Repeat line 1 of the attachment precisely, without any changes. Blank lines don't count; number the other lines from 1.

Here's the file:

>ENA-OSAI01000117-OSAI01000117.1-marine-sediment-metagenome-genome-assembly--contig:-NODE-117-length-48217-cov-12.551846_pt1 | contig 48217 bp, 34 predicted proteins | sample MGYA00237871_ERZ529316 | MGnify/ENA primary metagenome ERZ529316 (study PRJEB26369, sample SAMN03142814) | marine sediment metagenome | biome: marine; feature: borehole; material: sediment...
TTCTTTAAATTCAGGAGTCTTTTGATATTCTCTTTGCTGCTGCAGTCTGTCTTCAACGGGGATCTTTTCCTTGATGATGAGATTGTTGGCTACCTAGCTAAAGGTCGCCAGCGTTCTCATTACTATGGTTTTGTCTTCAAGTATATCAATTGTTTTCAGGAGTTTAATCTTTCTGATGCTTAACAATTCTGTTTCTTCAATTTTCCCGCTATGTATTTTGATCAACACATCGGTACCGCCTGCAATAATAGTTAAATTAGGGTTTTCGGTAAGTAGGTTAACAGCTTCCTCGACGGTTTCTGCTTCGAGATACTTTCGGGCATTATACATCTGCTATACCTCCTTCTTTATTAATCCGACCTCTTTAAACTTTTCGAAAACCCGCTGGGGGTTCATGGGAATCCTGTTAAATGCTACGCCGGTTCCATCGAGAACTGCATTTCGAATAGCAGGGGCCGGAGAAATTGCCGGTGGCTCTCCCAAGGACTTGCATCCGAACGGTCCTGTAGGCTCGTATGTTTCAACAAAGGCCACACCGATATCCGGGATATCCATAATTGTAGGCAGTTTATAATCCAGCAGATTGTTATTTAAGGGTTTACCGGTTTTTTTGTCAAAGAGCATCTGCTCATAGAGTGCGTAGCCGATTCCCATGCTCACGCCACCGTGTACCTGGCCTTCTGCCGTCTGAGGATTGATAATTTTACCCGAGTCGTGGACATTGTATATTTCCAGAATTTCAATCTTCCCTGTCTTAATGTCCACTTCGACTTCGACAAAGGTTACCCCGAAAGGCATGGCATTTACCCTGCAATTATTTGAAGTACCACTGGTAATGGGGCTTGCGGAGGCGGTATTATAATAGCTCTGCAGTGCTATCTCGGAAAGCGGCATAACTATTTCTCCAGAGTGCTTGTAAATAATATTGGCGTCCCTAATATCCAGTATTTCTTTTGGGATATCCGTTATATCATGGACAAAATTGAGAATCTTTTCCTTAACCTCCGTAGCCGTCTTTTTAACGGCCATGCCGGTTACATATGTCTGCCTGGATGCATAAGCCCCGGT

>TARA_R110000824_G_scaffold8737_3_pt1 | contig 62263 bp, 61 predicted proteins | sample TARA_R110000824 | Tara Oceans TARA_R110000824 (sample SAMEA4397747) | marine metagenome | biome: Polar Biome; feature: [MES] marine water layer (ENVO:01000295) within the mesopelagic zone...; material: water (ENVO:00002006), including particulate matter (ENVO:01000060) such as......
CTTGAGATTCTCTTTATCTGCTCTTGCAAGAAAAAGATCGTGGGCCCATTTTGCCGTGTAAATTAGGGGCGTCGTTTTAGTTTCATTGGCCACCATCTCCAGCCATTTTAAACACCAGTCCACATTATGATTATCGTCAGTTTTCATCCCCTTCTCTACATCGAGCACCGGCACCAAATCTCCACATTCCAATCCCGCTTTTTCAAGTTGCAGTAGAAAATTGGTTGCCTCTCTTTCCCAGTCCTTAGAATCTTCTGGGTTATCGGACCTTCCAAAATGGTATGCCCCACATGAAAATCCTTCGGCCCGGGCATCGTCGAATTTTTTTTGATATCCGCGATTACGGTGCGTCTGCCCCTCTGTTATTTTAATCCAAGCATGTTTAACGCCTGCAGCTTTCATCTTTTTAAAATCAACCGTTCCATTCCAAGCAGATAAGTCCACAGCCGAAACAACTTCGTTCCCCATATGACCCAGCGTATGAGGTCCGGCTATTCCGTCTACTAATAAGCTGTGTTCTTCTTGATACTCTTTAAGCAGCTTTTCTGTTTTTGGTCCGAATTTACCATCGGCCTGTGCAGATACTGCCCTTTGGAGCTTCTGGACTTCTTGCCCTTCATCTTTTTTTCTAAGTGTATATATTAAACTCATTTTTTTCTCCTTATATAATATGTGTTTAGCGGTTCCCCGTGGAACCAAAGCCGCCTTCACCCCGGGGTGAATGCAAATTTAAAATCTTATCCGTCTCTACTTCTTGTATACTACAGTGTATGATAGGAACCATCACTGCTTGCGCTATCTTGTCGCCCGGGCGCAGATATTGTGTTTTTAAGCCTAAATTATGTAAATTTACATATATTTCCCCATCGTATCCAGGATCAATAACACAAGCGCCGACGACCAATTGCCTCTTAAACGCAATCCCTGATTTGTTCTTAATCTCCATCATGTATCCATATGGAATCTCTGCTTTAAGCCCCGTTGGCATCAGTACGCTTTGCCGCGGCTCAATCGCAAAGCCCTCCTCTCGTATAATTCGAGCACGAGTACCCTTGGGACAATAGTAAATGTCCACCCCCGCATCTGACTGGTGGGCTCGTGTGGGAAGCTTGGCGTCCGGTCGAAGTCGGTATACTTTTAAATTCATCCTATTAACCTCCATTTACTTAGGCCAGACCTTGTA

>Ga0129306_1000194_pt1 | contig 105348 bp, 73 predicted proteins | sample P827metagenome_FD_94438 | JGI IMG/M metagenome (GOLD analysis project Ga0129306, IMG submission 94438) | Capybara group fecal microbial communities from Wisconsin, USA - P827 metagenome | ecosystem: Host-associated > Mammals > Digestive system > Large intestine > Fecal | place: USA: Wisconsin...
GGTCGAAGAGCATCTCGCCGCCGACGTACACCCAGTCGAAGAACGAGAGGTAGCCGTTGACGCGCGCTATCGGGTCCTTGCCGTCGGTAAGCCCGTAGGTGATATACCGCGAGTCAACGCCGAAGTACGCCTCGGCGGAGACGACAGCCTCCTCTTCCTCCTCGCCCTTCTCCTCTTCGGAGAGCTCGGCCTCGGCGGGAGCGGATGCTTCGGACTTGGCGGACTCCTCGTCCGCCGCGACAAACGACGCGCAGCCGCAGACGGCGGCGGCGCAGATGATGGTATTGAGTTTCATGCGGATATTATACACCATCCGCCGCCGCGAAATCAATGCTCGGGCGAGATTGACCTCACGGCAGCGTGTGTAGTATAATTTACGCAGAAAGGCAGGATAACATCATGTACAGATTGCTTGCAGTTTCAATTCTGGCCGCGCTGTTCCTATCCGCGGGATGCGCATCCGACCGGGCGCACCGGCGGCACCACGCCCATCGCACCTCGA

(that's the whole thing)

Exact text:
>ENA-OSAI01000117-OSAI01000117.1-marine-sediment-metagenome-genome-assembly--contig:-NODE-117-length-48217-cov-12.551846_pt1 | contig 48217 bp, 34 predicted proteins | sample MGYA00237871_ERZ529316 | MGnify/ENA primary metagenome ERZ529316 (study PRJEB26369, sample SAMN03142814) | marine sediment metagenome | biome: marine; feature: borehole; material: sediment...